For example, say you have a credit card with a $1,000 credit limit and you charge $300 on it each month before paying it in full on the due date. Even though you pay the balance in full each month, your utilization rate is 30%.  

There are two effective ways to deal with this. First, you can apply for a credit line increase that will reduce your utilization rate for the same amount of spend. Secondly, you can pay all or some of your monthly charges the day before your statement closes. This way you will have a lower balance reported to the credit bureaus, lowering your utilization rate for credit scoring purposes. Note, this will usually require you making 2 payments per month instead of one. Either will help you get your credit score over 800!

Notable exceptions to this process

There are a couple of notable exceptions to this process, if used as a part of an overall strategy to improve your personal finances. 

First, dealing with collections. After reviewing the legal risk involved with your collections ( does not offer legal advice), you may choose not to resolve them.  While this is not a generally recommended path, there are times when it may be the prudent financial choice.  

Second, debt consolidation loans are sometimes are very good choice for reducing credit card debt.  This allows you to take all of the revolving utilization steps at once, often giving a boost to your credit score while lowering your interest expense and making your debt payoff cheaper.  It also means that step 6 and step 8 will be delayed due to the new account.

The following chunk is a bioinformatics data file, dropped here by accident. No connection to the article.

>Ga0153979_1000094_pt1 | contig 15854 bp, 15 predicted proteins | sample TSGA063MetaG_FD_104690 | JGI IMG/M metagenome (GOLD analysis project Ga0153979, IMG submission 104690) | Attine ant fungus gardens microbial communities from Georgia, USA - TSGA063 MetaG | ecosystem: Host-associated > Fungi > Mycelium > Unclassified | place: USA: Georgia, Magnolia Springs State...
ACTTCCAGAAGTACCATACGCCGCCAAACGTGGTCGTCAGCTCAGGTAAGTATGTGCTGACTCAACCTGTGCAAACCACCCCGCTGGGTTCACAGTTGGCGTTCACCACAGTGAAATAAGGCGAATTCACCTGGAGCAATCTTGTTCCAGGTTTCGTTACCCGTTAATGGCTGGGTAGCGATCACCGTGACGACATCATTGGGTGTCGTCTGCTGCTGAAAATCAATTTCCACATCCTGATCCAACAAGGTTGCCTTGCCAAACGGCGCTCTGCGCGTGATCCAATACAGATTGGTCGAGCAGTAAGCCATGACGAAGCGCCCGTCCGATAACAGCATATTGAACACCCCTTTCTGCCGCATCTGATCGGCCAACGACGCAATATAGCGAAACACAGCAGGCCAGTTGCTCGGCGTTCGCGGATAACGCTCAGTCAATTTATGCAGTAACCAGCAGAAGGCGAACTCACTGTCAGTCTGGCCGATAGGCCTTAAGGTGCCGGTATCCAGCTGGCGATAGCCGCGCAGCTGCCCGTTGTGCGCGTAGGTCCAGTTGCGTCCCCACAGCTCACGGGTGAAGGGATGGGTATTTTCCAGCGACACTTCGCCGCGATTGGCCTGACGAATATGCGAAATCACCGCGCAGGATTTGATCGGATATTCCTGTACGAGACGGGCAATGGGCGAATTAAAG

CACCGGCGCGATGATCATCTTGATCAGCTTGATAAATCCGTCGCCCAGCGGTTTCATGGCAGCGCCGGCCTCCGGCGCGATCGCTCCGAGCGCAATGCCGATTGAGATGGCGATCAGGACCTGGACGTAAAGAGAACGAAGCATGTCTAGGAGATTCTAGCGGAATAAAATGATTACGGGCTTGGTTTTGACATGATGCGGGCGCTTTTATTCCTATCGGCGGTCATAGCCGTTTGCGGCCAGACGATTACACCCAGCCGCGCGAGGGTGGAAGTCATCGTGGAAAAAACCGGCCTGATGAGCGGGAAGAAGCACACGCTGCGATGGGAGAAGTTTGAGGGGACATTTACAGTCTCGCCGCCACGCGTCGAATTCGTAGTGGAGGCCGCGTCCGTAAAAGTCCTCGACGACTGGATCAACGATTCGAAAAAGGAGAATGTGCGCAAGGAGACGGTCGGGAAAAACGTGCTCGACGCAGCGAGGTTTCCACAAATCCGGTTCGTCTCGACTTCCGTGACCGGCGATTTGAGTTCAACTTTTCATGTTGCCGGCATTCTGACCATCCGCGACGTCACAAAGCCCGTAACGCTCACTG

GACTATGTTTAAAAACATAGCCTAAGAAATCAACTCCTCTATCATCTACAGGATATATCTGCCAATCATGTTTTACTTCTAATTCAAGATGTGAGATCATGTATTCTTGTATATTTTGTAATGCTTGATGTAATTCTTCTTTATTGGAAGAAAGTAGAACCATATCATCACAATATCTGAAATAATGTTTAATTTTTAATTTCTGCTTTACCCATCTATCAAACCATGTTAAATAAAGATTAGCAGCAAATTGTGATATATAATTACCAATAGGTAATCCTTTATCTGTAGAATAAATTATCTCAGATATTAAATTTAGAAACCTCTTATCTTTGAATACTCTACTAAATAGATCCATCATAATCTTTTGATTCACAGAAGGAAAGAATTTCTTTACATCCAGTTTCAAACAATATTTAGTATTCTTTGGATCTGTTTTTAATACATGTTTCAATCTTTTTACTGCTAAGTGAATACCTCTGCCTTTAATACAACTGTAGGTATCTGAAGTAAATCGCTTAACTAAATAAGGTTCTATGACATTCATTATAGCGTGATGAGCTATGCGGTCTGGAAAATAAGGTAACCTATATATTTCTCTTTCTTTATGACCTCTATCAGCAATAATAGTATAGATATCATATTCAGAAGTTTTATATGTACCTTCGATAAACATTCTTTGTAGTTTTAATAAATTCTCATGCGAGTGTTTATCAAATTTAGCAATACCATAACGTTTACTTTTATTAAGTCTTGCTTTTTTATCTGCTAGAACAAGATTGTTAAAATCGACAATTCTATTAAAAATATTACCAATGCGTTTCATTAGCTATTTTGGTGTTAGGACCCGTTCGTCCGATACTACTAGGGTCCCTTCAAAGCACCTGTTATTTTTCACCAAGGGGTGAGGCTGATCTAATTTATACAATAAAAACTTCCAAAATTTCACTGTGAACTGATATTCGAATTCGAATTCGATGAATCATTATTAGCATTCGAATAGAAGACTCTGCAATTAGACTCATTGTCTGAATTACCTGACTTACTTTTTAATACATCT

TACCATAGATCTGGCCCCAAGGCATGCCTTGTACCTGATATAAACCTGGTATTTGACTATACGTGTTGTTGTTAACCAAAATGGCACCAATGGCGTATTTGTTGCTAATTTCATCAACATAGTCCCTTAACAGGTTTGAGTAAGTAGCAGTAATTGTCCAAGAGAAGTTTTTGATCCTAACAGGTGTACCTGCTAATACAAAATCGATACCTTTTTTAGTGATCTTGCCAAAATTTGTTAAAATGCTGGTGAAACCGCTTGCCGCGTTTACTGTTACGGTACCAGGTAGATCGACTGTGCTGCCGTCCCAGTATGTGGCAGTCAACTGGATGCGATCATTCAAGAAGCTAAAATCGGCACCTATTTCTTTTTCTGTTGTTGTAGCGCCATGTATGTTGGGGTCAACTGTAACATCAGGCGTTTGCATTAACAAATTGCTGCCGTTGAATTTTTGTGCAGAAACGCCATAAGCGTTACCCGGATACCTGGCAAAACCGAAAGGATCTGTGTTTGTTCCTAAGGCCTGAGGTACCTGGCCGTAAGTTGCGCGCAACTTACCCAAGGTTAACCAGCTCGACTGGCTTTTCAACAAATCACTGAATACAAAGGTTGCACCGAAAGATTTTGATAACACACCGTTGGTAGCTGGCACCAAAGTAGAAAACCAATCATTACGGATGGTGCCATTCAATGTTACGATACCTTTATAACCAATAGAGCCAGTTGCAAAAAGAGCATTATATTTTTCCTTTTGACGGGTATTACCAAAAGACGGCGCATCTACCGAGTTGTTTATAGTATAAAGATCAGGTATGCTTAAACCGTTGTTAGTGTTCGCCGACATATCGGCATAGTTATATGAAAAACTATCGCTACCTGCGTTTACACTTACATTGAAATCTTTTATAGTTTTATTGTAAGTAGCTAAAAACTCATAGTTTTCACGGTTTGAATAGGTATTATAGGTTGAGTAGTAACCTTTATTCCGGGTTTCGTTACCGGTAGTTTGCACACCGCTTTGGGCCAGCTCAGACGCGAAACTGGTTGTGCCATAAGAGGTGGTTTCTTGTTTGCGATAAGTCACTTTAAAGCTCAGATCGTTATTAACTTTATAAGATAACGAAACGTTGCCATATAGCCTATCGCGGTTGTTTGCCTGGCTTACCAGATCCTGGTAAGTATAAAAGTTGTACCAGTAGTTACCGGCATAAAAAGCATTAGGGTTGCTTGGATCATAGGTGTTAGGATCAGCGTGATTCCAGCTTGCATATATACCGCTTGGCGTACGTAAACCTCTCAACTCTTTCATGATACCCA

One last thought on getting a credit score over 800

In general, I prioritize paying off debts over credit score needs. This is because debt reduction improves credit score and long term financial stability. A great credit score can help you in a variety of ways, including reducing the cost of future important borrowing such as a new mortgage. That does not mean you should continue to pay interest just to keep a good credit score, see step 3 and our double autopay method article for details! 

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Nathan Foley